We often think of winter as a time for hibernation spring as a time for renewal. As the trees start to bud, the world turns from white to gray to the long awaited green. We are reminded of the wonder of our earth with this transformation. I again had a tomato plant in the same spot getting morning sun and water but it was not until April that it blossomed. Now it has produced a darling little green tomato.

We start to see ads for programs to get in shape for summer. I’m big believer in changing things in my workout for the season. I trade my cross country skis for running shoes. I’m lucky to be able to teach different outdoor classes in the summer. Coming out of our hibernation, spring might make us feel like moving faster. Don’t forget to take some time out of you day to enjoy the flowering trees and spring blooming flowers. I am looking for the turtles in the channel in the park. It is always fun to see them but a special treat to see the first one.

The practice of ayurveda encourages eating lighter at this time of year. We might naturally be ready to give up the winter comfort foods. Reducing fried and oily foods can be very good for us this time of year. If you are trying to break an unhealthy snack habit try deep breathing or a five minute walk (we can go outside now yay!). If you are still hungry after this distraction, you may be OK with a lighter healthier snack.

Many of us in Minnesota have trouble with this transitional season. It might be 70 during the day and 30 degrees the next night. What do we wear? I see women in parkas, ski hats and gloves also with bare legs and high heel sandals. I was delighted to hear birds sing often and then upset they were silenced again by an April blanket of snow. Transitions between homes and jobs and relationships can also be difficult. I’m trying to learn the lessons of spring.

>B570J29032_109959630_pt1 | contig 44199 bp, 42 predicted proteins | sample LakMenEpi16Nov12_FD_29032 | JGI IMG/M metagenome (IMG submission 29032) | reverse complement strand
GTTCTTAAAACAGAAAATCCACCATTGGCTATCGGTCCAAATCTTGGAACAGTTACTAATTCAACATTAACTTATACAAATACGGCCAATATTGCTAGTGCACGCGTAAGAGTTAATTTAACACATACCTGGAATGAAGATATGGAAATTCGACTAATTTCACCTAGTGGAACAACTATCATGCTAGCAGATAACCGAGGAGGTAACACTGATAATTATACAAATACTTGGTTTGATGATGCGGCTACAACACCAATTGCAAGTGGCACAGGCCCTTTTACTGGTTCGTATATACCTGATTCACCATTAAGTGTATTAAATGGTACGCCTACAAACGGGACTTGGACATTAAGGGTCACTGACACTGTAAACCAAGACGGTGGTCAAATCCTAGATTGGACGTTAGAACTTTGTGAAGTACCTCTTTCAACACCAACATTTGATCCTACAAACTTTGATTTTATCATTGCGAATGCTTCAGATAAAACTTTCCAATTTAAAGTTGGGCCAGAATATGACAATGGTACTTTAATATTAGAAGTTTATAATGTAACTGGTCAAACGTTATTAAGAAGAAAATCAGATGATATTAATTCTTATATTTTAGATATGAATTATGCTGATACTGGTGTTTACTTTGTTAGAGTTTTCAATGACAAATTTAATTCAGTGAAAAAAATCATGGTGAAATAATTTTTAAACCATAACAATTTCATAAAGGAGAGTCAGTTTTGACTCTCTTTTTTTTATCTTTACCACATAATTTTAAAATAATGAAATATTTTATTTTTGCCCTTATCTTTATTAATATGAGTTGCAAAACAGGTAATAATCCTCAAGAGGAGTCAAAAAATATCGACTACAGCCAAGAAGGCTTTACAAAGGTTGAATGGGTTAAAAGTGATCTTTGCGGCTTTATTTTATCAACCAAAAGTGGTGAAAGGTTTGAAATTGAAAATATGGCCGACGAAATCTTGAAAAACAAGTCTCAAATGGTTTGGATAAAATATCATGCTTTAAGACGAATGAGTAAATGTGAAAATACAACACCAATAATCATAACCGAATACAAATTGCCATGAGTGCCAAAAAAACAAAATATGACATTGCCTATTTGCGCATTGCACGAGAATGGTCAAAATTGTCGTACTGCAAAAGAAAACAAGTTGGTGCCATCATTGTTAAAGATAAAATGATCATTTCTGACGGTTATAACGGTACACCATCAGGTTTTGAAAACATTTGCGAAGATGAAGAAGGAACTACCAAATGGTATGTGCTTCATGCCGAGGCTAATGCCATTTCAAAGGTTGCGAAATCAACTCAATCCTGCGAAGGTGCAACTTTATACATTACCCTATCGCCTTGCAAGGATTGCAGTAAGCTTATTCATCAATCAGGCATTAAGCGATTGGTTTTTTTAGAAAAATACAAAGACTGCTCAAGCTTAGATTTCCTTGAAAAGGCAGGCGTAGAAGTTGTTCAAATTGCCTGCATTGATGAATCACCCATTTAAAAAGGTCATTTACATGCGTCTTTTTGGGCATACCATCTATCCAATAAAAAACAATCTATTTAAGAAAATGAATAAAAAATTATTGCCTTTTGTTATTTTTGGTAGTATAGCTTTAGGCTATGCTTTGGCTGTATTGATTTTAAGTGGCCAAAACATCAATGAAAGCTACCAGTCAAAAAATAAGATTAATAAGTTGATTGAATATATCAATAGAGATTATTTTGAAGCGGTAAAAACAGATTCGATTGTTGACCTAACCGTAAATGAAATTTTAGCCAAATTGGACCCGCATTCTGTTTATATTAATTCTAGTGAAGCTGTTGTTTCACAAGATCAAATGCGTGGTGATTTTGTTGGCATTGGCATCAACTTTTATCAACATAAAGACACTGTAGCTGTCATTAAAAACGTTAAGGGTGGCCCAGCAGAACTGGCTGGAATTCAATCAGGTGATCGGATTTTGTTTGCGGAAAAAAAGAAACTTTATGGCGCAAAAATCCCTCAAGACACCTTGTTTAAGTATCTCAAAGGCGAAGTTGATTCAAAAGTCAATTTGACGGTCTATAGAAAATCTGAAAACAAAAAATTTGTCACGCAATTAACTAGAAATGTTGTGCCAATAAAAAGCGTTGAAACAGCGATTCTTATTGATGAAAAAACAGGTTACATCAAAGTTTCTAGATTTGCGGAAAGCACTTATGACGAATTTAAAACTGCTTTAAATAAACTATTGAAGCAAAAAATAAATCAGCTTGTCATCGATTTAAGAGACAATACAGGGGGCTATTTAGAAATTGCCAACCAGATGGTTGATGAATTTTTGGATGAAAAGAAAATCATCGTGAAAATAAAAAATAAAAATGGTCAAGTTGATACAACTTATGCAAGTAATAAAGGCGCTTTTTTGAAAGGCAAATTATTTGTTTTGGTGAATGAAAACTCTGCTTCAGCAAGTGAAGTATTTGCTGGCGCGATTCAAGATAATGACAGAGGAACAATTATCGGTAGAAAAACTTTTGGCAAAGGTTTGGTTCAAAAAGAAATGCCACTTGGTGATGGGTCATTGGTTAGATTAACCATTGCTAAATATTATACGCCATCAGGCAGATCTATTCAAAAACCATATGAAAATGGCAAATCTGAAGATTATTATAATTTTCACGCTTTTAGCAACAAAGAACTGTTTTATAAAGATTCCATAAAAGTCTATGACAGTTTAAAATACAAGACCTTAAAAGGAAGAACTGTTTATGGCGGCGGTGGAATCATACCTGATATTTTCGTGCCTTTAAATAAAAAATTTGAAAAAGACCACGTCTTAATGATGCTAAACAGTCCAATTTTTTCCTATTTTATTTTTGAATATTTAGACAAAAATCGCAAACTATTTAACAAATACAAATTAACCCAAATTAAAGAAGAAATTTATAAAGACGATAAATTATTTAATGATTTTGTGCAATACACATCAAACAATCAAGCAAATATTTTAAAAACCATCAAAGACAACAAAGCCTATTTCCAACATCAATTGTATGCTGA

Such Singing in the Wild Branches by Mary Oliver (2003)

It was spring
and finally I heard him
among the first leaves—
then I saw him clutching the limb

in an island of shade
with his red-brown feathers
all trim and neat for the new year.
First, I stood still

and thought of nothing.
Then I began to listen.
Then I was filled with gladness—
and that’s when it happened,

when I seemed to float,
to be, myself, a wing or a tree—
and I began to understand
what the bird was saying,

and the sands in the glass
for a pure white moment
while gravity sprinkled upward

like rain, rising,
and in fact
it became difficult to tell just what it was that was singing—
it was the thrush for sure, but it seemed

not a single thrush, but himself, and all his brothers,
and also the trees around them,
as well as the gliding, long-tailed clouds
in the perfectly blue sky— all, all of them

were singing.
And, of course, yes, so it seemed,
so was I.
Such soft and solemn and perfect music doesn’t last

for more than a few moments.
It’s one of those magical places wise people
like to talk about.
One of the things they say about it, that is true,

is that, once you’ve been there,
you’re there forever.
Listen, everyone has a chance.
Is it spring, is it morning?

Are there trees near you,
and does your own soul need comforting?
Quick, then— open the door and fly on your heavy feet; the song
may already be drifting away.